But as the case stands now at present, Independency is the only lint that can stanch our wounds, the only dam that can stay the inundation of blood, which is else likely to overwhelm us. For the very name of Presbytery is hateful to the people, and it were too strange a relapse to give them again their Bishops and their liturgy, and if either of the other be permitted, there can be nothing expected but murmurings and clashings, if not open mutinyings. But if a toleration were allowed, it would take away all occasions of tumults and garboils. For when every man is permitted to use his conscience according as he is persuaded in himself, they will esteem their burdens not half so heavy as before and be encouraged to yield obedience to those injunctions imposed on them by their rulers, which otherwise is not to be expected from them; so that it is not only convenient, but also very necessary, that there be a toleration.
Again, any man the least enlightened will dispense with any compulsive ordinance more tamely than when he is constrained in point of religion. And we know well that the original of our late war was the Bishops’ assuming to themselves that power which Christ never gave them, to wit, of compelling men to yield obedience to whatever they imposed. And men now are grown more various in their opinions than ever before, and will be as easily persuaded to forsake their meat as to relinquish their tenets. And moreover, it is come to that pass—but by what means I will not question—that every man esteemeth it as properly his own, as any immunity contained in Magna Charta, to use his conscience without control; and when they shall be debarred of what they have so long enjoyed, and so much covet to keep, what they may attempt let the wise judge. Therefore there is not only a reason, but also a necessity, of toleration.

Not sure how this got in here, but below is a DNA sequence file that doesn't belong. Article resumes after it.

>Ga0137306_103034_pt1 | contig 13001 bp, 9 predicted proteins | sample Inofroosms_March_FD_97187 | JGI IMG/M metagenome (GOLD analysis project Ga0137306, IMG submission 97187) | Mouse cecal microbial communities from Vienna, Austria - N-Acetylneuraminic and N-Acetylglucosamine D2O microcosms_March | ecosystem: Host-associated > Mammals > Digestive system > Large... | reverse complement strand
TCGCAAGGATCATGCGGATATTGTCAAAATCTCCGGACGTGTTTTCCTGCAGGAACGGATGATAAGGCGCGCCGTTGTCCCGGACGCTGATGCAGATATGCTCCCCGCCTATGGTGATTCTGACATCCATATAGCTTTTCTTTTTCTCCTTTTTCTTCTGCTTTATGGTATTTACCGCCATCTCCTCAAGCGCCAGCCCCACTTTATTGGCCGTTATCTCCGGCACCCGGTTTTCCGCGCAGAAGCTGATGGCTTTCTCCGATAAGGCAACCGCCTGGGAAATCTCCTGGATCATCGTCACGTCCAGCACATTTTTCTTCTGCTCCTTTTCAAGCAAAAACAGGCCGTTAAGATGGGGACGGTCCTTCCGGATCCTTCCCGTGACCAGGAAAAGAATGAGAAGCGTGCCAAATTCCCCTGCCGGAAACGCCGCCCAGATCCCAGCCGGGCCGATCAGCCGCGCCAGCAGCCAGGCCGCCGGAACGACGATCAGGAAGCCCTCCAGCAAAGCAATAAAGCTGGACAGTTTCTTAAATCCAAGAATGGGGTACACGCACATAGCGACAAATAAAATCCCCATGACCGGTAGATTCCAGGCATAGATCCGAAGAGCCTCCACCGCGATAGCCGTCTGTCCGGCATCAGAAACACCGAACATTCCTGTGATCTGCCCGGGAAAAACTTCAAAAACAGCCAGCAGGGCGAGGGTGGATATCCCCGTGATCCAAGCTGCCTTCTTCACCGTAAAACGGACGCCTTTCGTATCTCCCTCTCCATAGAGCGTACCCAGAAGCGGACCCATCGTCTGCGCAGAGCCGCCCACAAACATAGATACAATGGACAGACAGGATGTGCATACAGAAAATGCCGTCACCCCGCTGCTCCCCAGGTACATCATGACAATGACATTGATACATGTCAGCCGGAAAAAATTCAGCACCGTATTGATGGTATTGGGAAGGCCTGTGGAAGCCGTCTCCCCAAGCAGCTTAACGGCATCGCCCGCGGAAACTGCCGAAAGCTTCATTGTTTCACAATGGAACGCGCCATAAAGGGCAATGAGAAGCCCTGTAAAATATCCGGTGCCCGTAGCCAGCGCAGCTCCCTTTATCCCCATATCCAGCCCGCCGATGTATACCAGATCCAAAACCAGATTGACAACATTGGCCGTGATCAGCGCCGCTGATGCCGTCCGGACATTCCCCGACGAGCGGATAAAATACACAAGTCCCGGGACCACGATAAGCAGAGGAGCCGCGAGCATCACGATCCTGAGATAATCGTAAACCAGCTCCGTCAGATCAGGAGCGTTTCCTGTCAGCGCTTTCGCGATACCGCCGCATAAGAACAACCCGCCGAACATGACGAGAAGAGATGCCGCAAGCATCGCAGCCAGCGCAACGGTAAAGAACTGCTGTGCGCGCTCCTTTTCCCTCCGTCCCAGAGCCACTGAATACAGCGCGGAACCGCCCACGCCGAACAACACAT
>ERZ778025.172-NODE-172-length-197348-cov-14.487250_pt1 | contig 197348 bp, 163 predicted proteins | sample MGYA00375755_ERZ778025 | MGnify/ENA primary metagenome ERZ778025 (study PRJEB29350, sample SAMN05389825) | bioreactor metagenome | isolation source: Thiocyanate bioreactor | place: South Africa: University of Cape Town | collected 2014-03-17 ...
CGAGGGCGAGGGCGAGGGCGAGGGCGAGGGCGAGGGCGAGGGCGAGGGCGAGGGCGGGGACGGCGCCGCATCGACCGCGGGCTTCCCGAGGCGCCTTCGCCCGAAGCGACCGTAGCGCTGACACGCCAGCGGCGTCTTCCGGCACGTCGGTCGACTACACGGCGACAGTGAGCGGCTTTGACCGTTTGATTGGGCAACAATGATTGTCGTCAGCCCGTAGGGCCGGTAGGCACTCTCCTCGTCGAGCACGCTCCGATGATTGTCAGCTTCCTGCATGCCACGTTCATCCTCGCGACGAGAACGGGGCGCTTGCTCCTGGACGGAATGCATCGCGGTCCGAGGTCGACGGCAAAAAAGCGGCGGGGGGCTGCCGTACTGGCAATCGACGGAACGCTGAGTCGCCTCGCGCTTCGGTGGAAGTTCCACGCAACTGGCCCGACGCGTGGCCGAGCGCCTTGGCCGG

Matt. 18. 15; Acts 15. 19, 28, 31; Acts 16. 4; 1 Tim. 4. 14; Tit. 1. 5; 1 Tim. 1. 2; Tit. 1. 6; Acts 13. 1; 1 Cor. 12. 17.
 Acts 6. 6; 2 Tim. 2. 2; 1 Tim. 4. 14; Eph. 4. 11-12; Heb. 13. 17; Acts 20. 28-9; Rev. 2. 14, 20.
 1 Pet. 2. 5; 1 Cor. 1. 2, 9; Col. 1. 2; 2 Cor. 6. 16-17; Acts 2. 41-2; Rev. 3. 1, 17; Acts 9. 26.
 Matt. 18. 15-20; Matt. 16. 18-19; 1 Cor. 12. 28; Eph. 4. 11; Acts 6. 3, 5; Acts 15. 22; 1 Tim. 3. 15.
 1 Cor. 7. 14; Acts 2. 39; Rom. 11. 16.
 Acts 2. 42; 1 Tim. 3. 15; 1 Cor. 14. 22, 6, 11, 4.
 Heb. 12. 22; Acts 10. 48; Acts 2. 41; Acts 16. 32-3.
 Matt. 10. 1 compared with Matt. 28. 18; John 4. 1; John 8. 31; Isa. 1. 16; Acts 9. 10; Acts 1. 15.
 1 Cor. 12. 5.
 Acts 2. 38; Acts 10. 48; Matt. 28. 18; Mark 16. 16; Acts 8. 37.
 Acts 1. 15; Acts 2. 42.
 Matt. 10. 1 compared with Matt. 28. 18; Isa. 8. 16; Acts 9. 10.
 Acts 2. 41-2, and Acts 16. 31.
 Matt. 10. 1; Mark 16. 16; 1 Cor. 12.
 Acts 8. 6, and Acts 9. 17.
 Rev. 15. 8, and Rev. 18. 1.
 Acts 2. 4; Mark 16. 17; Acts 19. 6; 1 Cor. 14. 22, 39.
 Rev. 22. 1.
[179. (b)]The Smoke in the Temple. Wherein is a designe for peace and reconciliation of believers of the several opinions of these times. * * * By John Saltmarsh. . . . London, Printed by Ruth Raworth for G. Calvert . . . 1646 [Jan. 16];
[(c)] pp. 9-19: scripture references transferred to footnotes.
[181. (a)] pp. 3-6: marginal references omitted;
[(b-c)] tr from end of paragraph.
[182. (a)] + as.
[183. (a)] pp. 59-68.
[186. (a)]Independencie Gods Veritie. Or the necessitie of toleration. * * * Written by J. G. B. D., London, Printed for William Ley, 1647. (McAlpin Collection, Union Theological Seminary, New York.) Pp. 7-8;
[(b)]which is of.